The first of these three other capabilities is the ability to conduct offensive cyber attacks or counter-attacks with the intention of damaging, disrupting or gaining unauthorised access to another state's civilian and/or military computer systems, information networks and critical infrastructure. 

The second is to develop a strong cyber deterrence posture to discourage an enemy from attacking by denying them success or punishing them in kind. Thirdly, there are also the obvious strategic and national security benefits from being able conduct all forms of strategic and day-to-day business operations even when under sustained cyber attack through steadfast cyber-resilience.

If the ADF decides it still wants to pursue its cyber warfare ambitions in light of its analysis of Australia's strategic environment, there are some challenges to overcome. The first is cyclical in nature. To achieve cyber-deterrence by denying an enemy success with their cyber attacks requires strong perimeter defences and a high degree of resilience.

Deterrence by punishing an enemy requires the ADF to make the enemy believe it can conduct retaliatory cyber-attacks that will cause similar or greater levels of return damage. If you prescribe to the notion that to spend your time focused solely on defending yourself in wartime means you'll likely lose the war, then cyber resilience must mean more than just being able to defend yourself to maintain the status quo. Effective cyber resilience means the ADF will have the ability to not only absorb an enemy's cyber-attacks and continue to operate critical systems, but also to have the ability to conduct offensive cyber attacks to reduce the number of attacks against critical ADF and Australian information systems.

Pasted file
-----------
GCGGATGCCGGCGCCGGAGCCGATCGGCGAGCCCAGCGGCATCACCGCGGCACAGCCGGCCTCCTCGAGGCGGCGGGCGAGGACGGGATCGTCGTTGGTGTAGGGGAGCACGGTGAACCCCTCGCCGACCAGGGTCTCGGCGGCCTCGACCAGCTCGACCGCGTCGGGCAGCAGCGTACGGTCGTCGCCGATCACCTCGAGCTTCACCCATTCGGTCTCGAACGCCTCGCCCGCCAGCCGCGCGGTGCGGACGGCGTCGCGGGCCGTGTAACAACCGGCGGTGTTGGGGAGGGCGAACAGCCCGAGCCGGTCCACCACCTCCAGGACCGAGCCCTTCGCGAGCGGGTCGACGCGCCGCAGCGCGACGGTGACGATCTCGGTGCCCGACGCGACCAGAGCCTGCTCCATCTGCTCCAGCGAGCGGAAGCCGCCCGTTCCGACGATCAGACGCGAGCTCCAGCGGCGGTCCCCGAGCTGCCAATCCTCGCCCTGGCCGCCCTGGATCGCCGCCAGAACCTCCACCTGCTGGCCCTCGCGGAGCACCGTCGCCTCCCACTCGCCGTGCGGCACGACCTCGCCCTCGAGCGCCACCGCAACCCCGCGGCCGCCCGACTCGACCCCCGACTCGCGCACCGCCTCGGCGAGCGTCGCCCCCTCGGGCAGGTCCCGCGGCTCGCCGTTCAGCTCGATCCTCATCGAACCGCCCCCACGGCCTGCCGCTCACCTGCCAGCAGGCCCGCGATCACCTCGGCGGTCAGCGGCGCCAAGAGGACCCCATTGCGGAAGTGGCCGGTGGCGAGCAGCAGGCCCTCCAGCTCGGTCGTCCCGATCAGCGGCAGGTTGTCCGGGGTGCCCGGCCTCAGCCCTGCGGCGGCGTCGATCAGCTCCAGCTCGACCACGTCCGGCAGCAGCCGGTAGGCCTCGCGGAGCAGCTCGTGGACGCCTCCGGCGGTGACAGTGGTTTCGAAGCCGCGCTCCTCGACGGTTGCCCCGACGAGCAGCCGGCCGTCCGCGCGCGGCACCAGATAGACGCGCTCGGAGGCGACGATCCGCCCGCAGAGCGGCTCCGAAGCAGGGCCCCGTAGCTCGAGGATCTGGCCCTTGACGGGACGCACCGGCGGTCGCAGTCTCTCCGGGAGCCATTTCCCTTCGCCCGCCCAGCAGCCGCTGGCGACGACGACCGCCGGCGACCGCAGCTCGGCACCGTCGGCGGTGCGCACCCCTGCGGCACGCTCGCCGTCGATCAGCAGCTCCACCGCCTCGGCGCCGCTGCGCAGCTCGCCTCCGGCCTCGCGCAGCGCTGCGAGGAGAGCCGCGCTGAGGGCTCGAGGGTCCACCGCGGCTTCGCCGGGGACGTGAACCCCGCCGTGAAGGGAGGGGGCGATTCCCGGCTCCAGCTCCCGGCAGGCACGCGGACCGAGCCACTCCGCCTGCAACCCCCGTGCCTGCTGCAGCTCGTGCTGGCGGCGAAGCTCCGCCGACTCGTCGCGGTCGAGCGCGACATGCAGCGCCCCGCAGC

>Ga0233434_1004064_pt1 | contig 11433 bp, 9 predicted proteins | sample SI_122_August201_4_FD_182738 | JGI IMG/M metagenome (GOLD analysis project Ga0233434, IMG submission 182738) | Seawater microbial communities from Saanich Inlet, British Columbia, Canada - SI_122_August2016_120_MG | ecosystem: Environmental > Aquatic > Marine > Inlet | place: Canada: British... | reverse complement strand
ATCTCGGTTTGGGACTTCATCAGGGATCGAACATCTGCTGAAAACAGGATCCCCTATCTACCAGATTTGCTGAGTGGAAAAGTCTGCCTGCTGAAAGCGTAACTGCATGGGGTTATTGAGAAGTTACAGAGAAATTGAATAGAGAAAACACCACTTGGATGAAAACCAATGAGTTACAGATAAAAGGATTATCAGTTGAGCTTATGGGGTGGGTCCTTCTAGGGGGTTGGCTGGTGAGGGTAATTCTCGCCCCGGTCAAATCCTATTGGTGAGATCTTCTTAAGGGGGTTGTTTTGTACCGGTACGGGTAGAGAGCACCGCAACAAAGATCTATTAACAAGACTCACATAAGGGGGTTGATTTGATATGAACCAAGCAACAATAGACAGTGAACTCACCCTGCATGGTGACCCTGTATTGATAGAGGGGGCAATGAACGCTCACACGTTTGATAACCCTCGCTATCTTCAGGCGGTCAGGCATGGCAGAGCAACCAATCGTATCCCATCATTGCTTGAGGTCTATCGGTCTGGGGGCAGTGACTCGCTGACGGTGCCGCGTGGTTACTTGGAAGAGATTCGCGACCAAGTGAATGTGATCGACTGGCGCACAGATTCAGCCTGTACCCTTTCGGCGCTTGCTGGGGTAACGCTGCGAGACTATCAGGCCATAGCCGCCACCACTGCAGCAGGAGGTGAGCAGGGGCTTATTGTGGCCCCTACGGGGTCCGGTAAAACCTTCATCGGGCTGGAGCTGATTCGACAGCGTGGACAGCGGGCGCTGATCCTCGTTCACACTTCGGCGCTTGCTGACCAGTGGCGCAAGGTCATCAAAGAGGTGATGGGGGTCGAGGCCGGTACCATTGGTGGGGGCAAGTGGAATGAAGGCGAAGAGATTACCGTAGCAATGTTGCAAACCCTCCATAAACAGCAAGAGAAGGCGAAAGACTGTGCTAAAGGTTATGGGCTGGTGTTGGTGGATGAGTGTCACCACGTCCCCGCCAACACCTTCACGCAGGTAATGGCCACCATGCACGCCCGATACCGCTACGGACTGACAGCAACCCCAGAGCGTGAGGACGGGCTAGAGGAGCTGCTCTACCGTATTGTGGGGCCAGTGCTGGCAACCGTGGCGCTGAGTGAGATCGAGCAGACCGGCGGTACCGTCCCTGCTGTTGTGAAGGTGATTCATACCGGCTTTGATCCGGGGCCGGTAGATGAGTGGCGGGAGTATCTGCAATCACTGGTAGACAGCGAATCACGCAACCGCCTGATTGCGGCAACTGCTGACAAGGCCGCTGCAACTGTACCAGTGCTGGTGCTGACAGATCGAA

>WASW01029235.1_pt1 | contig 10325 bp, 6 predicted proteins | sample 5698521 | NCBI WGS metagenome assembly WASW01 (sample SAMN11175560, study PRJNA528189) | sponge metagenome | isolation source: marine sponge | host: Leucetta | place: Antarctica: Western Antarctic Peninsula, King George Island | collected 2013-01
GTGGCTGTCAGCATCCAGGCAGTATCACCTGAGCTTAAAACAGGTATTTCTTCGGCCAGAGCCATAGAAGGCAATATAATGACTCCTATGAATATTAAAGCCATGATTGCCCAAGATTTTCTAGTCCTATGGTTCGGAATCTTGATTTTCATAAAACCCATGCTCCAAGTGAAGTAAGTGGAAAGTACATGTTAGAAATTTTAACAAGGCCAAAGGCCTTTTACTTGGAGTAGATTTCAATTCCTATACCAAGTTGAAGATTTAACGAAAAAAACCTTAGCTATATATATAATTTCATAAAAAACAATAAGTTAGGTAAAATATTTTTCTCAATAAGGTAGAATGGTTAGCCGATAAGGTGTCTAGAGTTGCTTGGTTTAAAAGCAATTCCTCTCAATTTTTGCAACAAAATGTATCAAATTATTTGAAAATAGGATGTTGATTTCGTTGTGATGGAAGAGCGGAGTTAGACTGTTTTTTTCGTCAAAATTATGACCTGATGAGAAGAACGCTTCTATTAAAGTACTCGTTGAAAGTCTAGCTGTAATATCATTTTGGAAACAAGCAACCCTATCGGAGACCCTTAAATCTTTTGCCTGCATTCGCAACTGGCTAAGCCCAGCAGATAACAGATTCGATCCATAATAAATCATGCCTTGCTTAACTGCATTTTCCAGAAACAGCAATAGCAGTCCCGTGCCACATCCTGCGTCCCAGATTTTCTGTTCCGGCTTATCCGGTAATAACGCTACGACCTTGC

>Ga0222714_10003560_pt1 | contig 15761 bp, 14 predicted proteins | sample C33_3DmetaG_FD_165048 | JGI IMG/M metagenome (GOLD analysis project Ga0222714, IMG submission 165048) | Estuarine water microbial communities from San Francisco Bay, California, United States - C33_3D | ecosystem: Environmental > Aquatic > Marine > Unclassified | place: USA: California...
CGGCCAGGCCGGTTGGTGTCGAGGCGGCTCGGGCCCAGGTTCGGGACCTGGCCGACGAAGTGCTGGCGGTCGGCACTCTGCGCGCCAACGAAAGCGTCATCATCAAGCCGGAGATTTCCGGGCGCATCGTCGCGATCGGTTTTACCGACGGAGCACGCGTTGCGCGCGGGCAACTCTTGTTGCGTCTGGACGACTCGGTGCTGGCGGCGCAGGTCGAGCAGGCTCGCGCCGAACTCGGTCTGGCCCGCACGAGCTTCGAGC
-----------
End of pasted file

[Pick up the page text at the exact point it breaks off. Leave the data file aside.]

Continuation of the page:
A second challenge is the misalignment between the actions required of Defence in cyber warfare, principally by DSD, versus DSD's prescribed functions as codified in the Intelligence Services Act 2001. Depending on the interpretation of the law, this could leave non-uniformed DSD personnel subject to prosecution under Part 10.7 of the Crimes Act 1995 and or Division 476 of the Cyber Crimes Act 2001.

The international principles of war apply only to uniformed personnel and not civilians, who make up a substantial portion of DSD's resources. This could make non-uniformed personnel targets for retaliation and liable for prosecution under international law. These legal complexities could hamper Defence's ability to recruit the personnel required to undertake cyber operations. 

Defining a business case and developing doctrinal guidance for Australia's strategic cyber capabilities before the next White Paper is crucial. In an increasingly tight fiscal environment, it is very difficult to justify capability investment decisions regarding the financial, human and technological resources required for developing, sustaining and continually enhancing the ADF's cyber capabilities when you haven't yet defined what you need the money for.

Photo by Flickr user Pixelsior.